In addition to the impaired gas exchange caused by pulmonary haemorrhage, large volumes of blood may be lost into the alveolar space before haemorrhage becomes apparent as haemoptysis. As a result, patients with severe systemic vasculitis are often anaemic. This combination of hypoxia and anaemia may dramatically reduce oxygen delivery to the tissues.

On admission to the ICU patients with fulminant vasculitis may be hypotensive because of a combination of dehydration, haemorrhage and systemic inflammatory response syndrome. As such they may require ionotropic/vasopressor support [33].

Hypertension can be problematic in PAN. This is due to activation of the renin–angiotensin–aldosterone axis as a consequence of renal ischaemia. Therefore, an angiotensin-converting enzyme inhibitor or angiotensin II receptor blocker may be helpful, although care must be taken to ensure that they do not contribute to a further decline in renal function.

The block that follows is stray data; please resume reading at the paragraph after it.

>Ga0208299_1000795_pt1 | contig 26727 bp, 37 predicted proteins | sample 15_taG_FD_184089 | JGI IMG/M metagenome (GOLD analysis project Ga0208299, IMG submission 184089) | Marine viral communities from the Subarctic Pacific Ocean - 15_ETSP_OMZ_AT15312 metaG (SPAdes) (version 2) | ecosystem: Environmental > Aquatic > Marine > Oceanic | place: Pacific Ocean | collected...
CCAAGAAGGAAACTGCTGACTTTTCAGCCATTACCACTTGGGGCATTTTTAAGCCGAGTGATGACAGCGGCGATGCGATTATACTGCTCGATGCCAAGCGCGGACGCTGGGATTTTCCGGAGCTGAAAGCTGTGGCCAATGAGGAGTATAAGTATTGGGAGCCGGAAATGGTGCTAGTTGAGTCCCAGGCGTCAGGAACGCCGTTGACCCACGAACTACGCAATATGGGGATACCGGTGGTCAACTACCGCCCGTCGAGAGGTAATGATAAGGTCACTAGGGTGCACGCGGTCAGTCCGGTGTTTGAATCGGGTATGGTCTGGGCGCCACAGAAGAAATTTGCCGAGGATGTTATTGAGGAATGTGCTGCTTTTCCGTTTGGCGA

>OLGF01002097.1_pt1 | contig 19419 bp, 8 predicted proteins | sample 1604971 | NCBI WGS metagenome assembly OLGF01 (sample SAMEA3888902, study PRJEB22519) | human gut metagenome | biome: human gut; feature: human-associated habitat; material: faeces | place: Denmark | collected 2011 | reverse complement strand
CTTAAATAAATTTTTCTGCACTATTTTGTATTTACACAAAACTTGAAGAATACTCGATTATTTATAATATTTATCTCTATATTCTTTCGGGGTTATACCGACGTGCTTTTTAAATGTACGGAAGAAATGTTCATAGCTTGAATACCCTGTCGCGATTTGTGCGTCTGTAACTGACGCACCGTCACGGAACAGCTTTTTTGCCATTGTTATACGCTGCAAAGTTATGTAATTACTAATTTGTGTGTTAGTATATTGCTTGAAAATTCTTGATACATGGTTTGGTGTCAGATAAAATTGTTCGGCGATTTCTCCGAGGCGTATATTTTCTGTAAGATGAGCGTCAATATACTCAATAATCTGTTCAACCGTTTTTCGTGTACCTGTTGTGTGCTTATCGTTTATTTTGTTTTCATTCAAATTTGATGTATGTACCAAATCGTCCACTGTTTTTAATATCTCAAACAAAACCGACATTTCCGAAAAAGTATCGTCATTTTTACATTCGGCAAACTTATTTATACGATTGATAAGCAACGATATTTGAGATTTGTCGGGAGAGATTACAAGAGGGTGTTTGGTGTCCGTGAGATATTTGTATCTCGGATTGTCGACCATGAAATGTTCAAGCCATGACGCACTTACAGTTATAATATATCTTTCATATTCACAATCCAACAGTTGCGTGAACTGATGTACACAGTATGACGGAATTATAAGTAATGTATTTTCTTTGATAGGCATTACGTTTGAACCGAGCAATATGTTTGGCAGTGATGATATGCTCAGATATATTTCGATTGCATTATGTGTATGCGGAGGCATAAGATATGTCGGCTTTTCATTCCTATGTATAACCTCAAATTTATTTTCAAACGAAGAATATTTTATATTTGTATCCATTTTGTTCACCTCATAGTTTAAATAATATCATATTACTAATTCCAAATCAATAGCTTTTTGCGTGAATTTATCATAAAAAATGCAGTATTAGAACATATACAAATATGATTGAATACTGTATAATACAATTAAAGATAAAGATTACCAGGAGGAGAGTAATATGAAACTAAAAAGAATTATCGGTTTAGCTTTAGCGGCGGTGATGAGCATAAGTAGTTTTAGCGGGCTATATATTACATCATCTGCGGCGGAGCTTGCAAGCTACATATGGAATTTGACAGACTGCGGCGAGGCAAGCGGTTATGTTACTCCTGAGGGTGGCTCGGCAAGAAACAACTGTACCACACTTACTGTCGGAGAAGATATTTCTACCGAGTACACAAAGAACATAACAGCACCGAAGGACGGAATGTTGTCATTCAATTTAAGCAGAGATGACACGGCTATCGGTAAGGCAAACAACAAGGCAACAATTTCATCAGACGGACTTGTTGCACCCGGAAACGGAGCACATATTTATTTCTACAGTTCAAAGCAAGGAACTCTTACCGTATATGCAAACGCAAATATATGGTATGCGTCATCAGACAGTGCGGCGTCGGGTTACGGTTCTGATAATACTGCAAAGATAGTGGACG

Renal management

Renal replacement therapy may be required acutely during treatment of the vasculitis, and in 20–40% of cases this will need to continue in the long term [4]. Unfortunately, of those who avoid long-term renal replacement therapy initially, many will progress to end-stage renal failure.

Sepsis

In a study of 26 patients with systemic necrotizing vasculitis admitted to the ICU, there was a 15% ICU mortality rate, with 75% of deaths due to sepsis [34]. The risk for acquiring nosocomial infections is high because of the immunosuppressive therapy. The diagnosis of infection may be hampered not only through use of immunosuppressants but also by the disease process itself, as discussed in part 1 of this review. Treatment with activated protein C has been shown to reduce mortality in severe sepsis, and its use should be considered for appropriate patients [35].

Gastrointestinal tract

Gastrointestinal involvement may include diarrhoea, gastrointestinal haemorrhage, or perforation, and this may be exacerbated, or indeed masked, by high-dose steroid therapy. In common with other critically ill patients, early enteral feeding and gastric protection is recommended where possible.